Article

Extended Transthoracic Resection Compared With Limited Transhiatal Resection for Adenocarcinoma of the Mid/Distal Esophagus

Department of Surgery, Academic Medical Center, University of Amsterdam, Amsterdam, The Netherlands.
Annals of Surgery (Impact Factor: 8.33). 01/2008; 246(6):992-1000; discussion 1000-1. DOI: 10.1097/SLA.0b013e31815c4037
Source: PubMed

ABSTRACT To determine whether extended transthoracic esophagectomy for adenocarcinoma of the mid/distal esophagus improves long-term survival.
A randomized trial was performed to compare surgical techniques. Complete 5-year survival data are now available.
A total of 220 patients with adenocarcinoma of the distal esophagus (type I) or gastric cardia involving the distal esophagus (type II) were randomly assigned to limited transhiatal esophagectomy or to extended transthoracic esophagectomy with en bloc lymphadenectomy. Patients with peroperatively irresectable/incurable cancer were excluded from this analysis (n = 15). A total of 95 patients underwent transhiatal esophagectomy and 110 patients underwent transthoracic esophagectomy.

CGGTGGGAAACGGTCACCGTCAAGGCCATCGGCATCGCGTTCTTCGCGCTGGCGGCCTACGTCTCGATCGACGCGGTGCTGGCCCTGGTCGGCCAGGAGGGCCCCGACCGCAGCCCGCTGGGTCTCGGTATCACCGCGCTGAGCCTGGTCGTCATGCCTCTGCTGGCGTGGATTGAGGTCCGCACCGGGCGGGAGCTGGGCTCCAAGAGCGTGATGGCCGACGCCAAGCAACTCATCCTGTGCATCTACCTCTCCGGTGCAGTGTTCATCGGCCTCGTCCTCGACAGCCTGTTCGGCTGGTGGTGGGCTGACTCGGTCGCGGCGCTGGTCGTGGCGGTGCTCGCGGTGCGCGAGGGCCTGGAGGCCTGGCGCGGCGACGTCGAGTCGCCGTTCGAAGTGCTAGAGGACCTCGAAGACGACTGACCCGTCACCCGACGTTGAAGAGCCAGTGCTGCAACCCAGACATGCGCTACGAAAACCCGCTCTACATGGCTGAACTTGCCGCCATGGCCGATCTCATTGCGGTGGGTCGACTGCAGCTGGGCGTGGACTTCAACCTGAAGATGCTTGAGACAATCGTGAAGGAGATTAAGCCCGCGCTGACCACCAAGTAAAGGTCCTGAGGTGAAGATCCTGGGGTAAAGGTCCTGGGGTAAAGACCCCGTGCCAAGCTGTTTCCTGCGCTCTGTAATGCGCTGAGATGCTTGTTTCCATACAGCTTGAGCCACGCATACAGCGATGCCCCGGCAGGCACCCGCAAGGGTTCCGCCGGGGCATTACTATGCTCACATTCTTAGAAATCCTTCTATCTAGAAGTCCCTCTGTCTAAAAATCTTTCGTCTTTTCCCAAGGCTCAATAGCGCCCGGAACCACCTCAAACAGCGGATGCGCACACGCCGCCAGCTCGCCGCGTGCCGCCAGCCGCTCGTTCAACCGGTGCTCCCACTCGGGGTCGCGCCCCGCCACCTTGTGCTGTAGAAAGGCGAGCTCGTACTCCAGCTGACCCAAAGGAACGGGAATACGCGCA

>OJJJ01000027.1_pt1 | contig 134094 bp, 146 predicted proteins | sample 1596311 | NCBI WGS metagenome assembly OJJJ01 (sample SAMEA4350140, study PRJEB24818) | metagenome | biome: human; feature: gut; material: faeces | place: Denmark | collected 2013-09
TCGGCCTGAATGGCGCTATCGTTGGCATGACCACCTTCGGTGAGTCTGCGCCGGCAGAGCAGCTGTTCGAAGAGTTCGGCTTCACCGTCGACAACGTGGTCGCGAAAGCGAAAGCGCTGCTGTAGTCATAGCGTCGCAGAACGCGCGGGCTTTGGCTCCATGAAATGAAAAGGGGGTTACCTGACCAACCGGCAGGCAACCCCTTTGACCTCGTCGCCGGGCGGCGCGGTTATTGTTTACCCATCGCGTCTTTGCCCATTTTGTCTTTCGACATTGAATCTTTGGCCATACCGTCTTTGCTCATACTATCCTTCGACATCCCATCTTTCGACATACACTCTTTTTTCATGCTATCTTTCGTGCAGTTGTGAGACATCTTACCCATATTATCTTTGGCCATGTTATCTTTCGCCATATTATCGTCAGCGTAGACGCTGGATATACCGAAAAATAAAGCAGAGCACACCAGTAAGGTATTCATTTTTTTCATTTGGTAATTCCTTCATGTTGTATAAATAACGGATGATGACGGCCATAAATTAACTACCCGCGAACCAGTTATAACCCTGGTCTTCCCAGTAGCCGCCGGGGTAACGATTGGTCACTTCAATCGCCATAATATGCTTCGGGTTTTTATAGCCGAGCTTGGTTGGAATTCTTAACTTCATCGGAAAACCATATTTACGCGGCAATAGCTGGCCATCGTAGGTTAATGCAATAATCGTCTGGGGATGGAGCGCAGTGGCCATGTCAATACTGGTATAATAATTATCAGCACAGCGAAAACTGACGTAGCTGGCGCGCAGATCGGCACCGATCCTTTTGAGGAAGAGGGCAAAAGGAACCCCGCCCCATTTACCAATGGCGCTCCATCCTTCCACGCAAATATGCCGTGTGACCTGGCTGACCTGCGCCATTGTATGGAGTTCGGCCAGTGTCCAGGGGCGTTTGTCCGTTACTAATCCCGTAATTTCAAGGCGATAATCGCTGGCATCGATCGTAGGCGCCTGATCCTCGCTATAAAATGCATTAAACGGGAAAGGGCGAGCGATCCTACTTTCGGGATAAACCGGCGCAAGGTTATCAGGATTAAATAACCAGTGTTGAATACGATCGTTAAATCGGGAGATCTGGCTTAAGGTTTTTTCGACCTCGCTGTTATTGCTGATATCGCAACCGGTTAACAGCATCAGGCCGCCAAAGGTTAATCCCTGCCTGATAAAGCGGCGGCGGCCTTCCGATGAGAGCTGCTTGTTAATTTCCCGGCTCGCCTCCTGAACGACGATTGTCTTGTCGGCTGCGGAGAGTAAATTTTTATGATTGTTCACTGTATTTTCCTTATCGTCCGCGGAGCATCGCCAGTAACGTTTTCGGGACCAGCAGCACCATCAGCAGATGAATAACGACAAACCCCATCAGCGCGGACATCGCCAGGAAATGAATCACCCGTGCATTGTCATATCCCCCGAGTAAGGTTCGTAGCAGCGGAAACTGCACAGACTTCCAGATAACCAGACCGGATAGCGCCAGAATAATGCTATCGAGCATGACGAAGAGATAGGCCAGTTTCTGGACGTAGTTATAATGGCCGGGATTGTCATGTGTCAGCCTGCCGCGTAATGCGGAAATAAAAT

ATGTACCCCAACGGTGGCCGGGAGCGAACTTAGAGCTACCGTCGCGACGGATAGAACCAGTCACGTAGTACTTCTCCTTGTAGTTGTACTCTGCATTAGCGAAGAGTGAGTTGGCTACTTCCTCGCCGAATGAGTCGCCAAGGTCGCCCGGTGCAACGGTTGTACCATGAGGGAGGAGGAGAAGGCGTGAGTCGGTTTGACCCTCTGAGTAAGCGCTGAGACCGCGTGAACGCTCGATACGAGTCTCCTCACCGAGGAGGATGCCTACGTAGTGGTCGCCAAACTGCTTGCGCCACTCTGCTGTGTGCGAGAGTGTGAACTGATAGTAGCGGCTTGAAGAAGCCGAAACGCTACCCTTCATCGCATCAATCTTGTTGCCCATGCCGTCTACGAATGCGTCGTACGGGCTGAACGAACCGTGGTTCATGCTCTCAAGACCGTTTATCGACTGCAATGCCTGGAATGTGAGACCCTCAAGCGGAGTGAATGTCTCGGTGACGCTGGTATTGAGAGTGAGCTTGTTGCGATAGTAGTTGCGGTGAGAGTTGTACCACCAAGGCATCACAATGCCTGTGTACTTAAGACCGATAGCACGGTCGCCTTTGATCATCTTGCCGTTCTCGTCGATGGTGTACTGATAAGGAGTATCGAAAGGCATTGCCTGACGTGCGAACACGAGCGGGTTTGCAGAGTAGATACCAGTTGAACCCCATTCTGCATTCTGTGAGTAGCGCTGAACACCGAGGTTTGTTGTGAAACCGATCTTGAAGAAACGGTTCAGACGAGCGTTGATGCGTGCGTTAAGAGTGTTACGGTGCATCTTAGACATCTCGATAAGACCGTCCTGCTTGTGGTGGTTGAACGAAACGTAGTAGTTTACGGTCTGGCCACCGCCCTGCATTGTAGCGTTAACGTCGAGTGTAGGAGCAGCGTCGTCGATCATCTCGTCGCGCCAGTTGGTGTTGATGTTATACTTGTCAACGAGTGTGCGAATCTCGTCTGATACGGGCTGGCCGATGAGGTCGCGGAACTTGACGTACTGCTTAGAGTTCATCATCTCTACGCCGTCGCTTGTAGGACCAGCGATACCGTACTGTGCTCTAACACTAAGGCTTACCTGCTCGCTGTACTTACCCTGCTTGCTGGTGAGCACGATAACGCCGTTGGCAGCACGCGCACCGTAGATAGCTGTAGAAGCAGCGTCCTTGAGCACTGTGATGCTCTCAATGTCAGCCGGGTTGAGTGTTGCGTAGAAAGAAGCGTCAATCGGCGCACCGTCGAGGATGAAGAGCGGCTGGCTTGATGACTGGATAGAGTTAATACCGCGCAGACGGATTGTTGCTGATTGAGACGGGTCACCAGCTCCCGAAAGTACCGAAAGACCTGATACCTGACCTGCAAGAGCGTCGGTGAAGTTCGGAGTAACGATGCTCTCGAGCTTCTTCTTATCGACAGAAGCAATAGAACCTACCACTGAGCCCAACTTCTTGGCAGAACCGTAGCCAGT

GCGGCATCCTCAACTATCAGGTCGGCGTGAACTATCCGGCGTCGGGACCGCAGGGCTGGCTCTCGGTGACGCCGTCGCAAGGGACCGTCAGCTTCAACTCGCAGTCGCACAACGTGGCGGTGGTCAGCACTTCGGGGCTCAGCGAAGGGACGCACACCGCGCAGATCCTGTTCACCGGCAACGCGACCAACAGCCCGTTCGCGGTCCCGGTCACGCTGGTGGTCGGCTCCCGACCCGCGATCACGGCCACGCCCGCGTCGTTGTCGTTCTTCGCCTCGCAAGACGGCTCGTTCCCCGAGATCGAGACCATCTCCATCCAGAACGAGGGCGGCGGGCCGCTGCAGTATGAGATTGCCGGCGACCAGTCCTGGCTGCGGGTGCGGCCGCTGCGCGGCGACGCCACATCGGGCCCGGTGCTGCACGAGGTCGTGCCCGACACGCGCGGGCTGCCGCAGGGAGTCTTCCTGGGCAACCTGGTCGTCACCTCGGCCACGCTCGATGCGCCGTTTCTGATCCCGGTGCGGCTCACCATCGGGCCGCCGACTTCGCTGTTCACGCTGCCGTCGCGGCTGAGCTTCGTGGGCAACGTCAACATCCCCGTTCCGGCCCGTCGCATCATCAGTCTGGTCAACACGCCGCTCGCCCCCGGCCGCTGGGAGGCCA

After transhiatal and transthoracic resection, 5-year survival was 34% and 36%, respectively (P = 0.71, per protocol analysis). In a subgroup analysis, based on the location of the primary tumor according to the resection specimen, no overall survival benefit for either surgical approach was seen in 115 patients with a type II tumor (P = 0.81). In 90 patients with a type I tumor, a survival benefit of 14% was seen with the transthoracic approach (51% vs. 37%, P = 0.33). There was evidence that the treatment effect differed depending on the number of positive lymph nodes in the resection specimen (test for interaction P = 0.06). In patients (n = 55) without positive nodes locoregional disease-free survival after transhiatal esophagectomy was comparable to that after transthoracic esophagectomy (86% and 89%, respectively). The same was true for patients (n = 46) with more than 8 positive nodes (0% in both groups). Patients (n = 104) with 1 to 8 positive lymph nodes in the resection specimen showed a 5-year locoregional disease-free survival advantage if operated via the transthoracic route (23% vs. 64%, P = 0.02).
There is no significant overall survival benefit for either approach. However, compared with limited transhiatal resection extended transthoracic esophagectomy for type I esophageal adenocarcinoma shows an ongoing trend towards better 5-year survival. Moreover, patients with a limited number of positive lymph nodes in the resection specimen seem to benefit from an extended transthoracic esophagectomy.

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